Tag Archives: Project Return

The Rich History Of Westport’s Poorhouse

Did every old structure in Westport start somewhere else?

Saugatuck Congregational Church, the Birchwood Country Club clubhouse and Bedford Hall at the Westport Woman’s Club are 3 examples.

This coming Monday (May 1, 3 p.m.), Project Return takes the spotlight.

The North Compo Road home — a converted 8-bed farmhouse that since 1983 has housed scores of girls and young women from Westport and surrounding towns — will receive a historic significance plaque.

Project Return, on North Compo Road.

Turns out the building — sitting handsomely but unobtrusively between Little League fields and the Town Farm tennis courts — has quite a history.

It started out in what is now Playhouse Square, nearly 200 years ago.

In 1901 it became the town “poor house.”

More than a century later, it still serves folks in need.

Bob Weingarten — WHS house history chair — says the structure was built in 1824. A decade after that, it became part of the Kemper tannery. In 1930, that land became the Westport Country Playhouse.

In 1864, Charles Kemper Sr. moved it to property he bought from Samuel Gorham on North Compo.

The town of Westport purchased it in 1901, for use as an almshouse. At that point, by renting space in individual homes, we were spending more money on indigents than surrounding towns. Buying the entire farm, including the house of 13 rooms, for $2,750 could save us at least $1,000 a year.

“Town Poor House,” circled on a 1911 map.

In 1927, a man named Alfred Violet — the same person who gave his name to the road off Myrtle Avenue? — found sanitary conditions there “absolutely unbelievable.” Chimneys were crumbling; windows furnished “practically no protection at all against the weather … and the grounds have been used for the past years as a garbage dump.” Approximately 15 children lived there.

It’s uncertain how long the “town farm” operated as a poorhouse. The site was considered for a town garage. From 1975-83 it was rented to James Drought, a noted writer.

After he died, the house deteriorated. Kate McGraw — assistant superintendent of special education for the Westport school system — had the idea to use it as a residence for girls whose parents could not keep them at home.

Renovation $100,000. Many local organizations and individuals contributed funds, labor, materials and furniture.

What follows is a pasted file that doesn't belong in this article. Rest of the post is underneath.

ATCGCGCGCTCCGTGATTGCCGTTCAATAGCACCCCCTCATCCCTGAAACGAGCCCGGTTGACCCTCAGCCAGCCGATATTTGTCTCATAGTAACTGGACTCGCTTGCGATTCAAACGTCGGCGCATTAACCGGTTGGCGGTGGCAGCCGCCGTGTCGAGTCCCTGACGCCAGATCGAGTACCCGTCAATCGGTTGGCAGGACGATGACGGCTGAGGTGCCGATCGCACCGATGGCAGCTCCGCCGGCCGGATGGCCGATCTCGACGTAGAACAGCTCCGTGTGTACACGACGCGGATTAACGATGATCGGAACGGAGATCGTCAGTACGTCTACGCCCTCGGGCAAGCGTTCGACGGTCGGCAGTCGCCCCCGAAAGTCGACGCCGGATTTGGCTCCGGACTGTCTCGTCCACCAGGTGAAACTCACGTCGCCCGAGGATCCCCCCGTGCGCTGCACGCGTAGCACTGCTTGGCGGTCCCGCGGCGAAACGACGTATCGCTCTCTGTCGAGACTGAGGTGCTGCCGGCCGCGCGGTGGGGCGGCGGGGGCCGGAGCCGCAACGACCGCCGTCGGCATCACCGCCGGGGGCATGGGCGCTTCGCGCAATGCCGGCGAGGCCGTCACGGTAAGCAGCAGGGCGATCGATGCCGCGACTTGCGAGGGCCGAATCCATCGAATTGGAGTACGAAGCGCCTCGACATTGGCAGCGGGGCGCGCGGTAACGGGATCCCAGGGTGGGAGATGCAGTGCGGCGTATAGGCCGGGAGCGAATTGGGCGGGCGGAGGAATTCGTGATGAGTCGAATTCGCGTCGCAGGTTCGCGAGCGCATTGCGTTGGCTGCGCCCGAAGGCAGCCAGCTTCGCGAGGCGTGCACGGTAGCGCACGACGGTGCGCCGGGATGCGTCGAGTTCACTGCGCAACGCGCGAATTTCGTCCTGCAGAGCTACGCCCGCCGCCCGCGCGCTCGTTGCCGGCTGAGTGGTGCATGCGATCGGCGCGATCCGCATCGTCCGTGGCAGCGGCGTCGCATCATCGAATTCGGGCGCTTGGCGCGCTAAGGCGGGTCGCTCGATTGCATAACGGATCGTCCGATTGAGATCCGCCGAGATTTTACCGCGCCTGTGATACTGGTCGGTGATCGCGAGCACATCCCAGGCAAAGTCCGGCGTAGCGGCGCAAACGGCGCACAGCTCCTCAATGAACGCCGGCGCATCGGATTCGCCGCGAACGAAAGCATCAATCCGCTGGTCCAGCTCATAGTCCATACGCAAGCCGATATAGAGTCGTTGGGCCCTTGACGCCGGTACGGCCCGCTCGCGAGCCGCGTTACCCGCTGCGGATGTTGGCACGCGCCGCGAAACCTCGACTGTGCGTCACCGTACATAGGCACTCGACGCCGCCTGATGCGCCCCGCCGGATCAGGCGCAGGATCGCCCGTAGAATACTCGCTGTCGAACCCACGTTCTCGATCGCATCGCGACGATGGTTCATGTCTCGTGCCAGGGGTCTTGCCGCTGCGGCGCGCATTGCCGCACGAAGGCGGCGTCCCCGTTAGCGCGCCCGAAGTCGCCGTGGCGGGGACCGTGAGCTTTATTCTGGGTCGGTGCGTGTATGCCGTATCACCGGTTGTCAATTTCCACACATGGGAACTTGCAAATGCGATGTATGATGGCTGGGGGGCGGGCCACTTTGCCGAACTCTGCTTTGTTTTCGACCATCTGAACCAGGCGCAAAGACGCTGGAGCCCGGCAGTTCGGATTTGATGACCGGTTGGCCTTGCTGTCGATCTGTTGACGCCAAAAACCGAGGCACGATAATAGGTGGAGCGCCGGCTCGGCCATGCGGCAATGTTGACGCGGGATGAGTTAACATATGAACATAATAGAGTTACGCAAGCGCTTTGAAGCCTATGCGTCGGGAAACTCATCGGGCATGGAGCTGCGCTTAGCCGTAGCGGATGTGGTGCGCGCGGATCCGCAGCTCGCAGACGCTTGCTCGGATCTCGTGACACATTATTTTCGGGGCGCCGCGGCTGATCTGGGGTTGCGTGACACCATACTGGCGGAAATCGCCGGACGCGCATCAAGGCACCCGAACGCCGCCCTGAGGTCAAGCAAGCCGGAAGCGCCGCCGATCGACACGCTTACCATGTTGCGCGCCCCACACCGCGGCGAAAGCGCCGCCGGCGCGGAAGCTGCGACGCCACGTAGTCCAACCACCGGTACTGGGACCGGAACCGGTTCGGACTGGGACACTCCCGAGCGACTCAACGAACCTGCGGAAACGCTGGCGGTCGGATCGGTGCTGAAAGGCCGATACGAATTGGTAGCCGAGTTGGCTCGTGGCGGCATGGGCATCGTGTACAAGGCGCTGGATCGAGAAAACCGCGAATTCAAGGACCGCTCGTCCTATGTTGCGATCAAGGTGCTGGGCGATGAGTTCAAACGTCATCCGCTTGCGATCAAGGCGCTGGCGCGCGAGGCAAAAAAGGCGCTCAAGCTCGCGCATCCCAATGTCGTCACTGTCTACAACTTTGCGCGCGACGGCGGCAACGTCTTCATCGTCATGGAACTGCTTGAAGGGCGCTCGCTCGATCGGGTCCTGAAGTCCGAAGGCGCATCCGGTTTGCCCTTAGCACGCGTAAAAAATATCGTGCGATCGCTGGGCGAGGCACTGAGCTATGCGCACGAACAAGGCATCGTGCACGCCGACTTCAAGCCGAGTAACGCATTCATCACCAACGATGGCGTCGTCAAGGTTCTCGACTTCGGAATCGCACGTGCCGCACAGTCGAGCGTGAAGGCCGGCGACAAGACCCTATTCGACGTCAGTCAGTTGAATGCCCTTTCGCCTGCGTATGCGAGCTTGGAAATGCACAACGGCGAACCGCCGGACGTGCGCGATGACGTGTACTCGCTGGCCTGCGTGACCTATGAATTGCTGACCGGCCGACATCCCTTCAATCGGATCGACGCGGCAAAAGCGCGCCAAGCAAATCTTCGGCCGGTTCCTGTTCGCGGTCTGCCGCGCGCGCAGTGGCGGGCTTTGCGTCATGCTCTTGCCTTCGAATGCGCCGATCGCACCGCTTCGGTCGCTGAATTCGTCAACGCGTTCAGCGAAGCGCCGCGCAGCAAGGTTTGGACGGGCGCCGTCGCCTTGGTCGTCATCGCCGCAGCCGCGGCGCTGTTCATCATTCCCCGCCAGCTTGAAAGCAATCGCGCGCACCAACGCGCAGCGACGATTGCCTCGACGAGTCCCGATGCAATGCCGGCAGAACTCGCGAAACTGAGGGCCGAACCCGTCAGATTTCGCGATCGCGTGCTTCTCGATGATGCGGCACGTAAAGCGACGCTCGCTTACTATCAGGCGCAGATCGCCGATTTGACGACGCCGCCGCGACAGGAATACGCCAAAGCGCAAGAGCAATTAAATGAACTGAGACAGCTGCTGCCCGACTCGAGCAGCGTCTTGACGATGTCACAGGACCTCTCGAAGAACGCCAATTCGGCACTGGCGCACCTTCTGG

1st Selectman Bill Seiden championed Project Return. 2nd Selectman Barbara Butler — later named town human services director — helped negotiate a $1-a-year lease.

That contract is still in effect. Project Return pays for all interior and exterior maintenance, and utilities. The town pays for tuition of each girl, while parents pay residential costs.

The safe, nurturing home has helped over 160 girls rebuild their lives. Project Return has evolved with the times — most recently last year, when the state stopped funding group homes for youth. Homes With Hope merged with the organization, ensuring a seamless transition.

Monday’s plaque presentation will include representatives of the town of Westport, Project Return and Homes With Hope, plus Kate McGraw’s daughter Sarah and 2 of James Drought’s children, Hank and Sarah.

It will be a fitting tribute to an important town structure — one that, like so many others, has ended up in a very different place than it began.


Project Return Joins Homes With Hope Family

For 33 years, Project Return has helped teenage girls and young women in crisis rebuild their lives.

For 33 years too, Homes With Hope has provided emergency shelter, permanent supportive housing, food and services to homeless men, women and children.

Starting today, 2 of Westport’s most important organizations merge.

Just 2 months ago, Project Return — the converted 8-bed farmhouse on North Compo Road that since 1983 has housed hundreds of females from Westport and surrounding towns — learned that on June 30, it would lose all state money.

The Department of Children and Families — which provided 80% of the group’s funding —  has been hit hard by budget cuts. In addition, DCF has shifted its policy, from group homes to foster care.

Project Return, on North Compo Road.

Project Return, on North Compo Road.